HARARE – A Zimbabwe government spokesman on Saturday appeared to accuse Zambia of “treacherous lobbying” of fellow SADC countries to convene an extraordinary summit over Zimbabwe’s disputed election.
Without naming Zambia – the target of rising rhetoric by aides of President Emmerson Mnangagwa, Ndavaningi Mangwana said: “There is some treacherous lobbying going on by one SADC member state to have an extraordinary summit on Zimbabwe. The other members are seeing through this and it’s not going to happen.
“This agenda being pushed by this member state is not its own. It’s doing a hatchet job for some powerful nations.”
Zambian president Hakainde Hichilema is the head of the SADC troika, set up to respond quickly to developing political emergencies in the region.
Hichilema, in his SADC role, gave the region’s election observer mission it’s marching orders before its deployment to observe Zimbabwe’s August 23 elections. The team, headed by Zambia’s former vice president Nevers Mumba, issued a damning report, concluding that the poll did not meet regional and international standards on democratic elections.
Hichilema boycotted Mnangagwa’s inauguration on September 4 amid escalating tensions with his southern neighbour. To spite him, Mnangagwa invited Hichilema’s predecessor Edgar Lungu to the inauguration.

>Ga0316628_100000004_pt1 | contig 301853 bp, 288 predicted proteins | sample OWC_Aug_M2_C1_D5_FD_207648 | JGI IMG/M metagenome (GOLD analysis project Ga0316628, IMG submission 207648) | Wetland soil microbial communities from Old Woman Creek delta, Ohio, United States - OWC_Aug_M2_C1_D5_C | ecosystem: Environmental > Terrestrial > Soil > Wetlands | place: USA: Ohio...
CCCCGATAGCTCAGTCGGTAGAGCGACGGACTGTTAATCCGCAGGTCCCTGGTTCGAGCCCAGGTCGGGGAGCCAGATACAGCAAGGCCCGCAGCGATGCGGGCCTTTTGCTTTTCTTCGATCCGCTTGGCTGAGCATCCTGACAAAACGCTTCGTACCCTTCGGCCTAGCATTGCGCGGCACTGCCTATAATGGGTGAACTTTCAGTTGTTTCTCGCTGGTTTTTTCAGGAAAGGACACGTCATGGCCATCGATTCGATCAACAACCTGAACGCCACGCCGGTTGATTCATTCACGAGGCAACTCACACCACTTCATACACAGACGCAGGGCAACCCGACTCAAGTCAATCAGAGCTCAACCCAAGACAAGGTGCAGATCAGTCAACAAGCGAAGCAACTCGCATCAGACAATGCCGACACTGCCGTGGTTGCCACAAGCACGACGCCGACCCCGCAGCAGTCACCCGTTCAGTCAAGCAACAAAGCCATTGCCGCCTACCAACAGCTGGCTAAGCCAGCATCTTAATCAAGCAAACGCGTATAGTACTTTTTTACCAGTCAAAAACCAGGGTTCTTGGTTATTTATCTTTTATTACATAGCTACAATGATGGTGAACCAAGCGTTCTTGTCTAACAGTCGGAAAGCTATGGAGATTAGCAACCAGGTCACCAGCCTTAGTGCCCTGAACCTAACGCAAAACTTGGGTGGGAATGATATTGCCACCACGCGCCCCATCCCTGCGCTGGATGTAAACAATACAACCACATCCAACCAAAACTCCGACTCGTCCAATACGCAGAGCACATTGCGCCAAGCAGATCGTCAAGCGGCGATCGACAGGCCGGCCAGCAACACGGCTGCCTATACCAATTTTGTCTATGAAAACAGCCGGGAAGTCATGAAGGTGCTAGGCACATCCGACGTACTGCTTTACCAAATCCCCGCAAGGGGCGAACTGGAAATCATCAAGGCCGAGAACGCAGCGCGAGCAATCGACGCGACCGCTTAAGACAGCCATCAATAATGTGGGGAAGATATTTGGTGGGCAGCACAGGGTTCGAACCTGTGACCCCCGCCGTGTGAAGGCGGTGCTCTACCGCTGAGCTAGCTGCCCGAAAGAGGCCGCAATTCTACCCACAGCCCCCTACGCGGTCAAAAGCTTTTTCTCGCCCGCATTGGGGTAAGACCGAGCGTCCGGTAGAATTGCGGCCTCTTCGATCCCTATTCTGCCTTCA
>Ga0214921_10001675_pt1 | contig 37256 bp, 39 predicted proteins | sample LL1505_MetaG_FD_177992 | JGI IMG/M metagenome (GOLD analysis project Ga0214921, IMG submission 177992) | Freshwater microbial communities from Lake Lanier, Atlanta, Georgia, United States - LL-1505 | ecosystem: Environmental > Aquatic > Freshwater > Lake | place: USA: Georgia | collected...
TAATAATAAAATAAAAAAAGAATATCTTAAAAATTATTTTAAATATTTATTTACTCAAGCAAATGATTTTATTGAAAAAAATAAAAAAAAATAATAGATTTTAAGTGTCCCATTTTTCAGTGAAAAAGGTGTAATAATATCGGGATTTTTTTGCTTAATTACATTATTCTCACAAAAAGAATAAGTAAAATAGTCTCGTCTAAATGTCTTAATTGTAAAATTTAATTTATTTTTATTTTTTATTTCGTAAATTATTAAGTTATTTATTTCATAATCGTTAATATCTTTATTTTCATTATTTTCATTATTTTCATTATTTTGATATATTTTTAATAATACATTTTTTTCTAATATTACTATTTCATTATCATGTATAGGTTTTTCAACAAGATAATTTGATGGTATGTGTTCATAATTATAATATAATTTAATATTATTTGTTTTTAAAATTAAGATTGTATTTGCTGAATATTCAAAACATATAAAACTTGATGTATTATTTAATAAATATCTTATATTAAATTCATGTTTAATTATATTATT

Zimbabwe’s former foreign minister Walter Mzembi said Saturday: “If we fail to contain and manage domestic issues at home, they become neighbours’ business. If we domesticate and ratify regional treaties and protocols, they become part of our laws. Submitting to regional peer review is a strength not a weakness.
“A member state or states can place a member on an agenda or the member state itself can self-sponsor, it’s perfectly fine and not treachery. What is important is not to behave in a manner that leaves member states with no choice than to place a member on an agenda.
“The Zimbabwe government attitude should be ‘bring it on’ if it is standing on solid ground, and prepare its own reports, rebuttals, counter lobby and acquit itself. Bravado or an ostrich mentality won’t help because this dispute can only be cured by dialogue.”
Hichilema is believed to have recently held a meeting with SADC chairman Felix Tshisekedi of DRC after receiving the final report of the SADC Election Observer Mission. It is these discussions that have alarmed Mnangagwa’s aides amid opposition demands for fresh elections under SADC and African Union supervision.
President Emmerson Mnangagwa was declared winner with 52.6 percent of the vote, with challenger Nelson Chamisa polling 44 percent, according to the Zimbabwe Electoral Commission.
Regional and international observer missions however said the elections were a sham, citing widespread voter intimidation, police bans on opposition rallies, delays in delivering ballot papers to opposition strongholds and the electoral commission’s lack of transparency. — ZimLive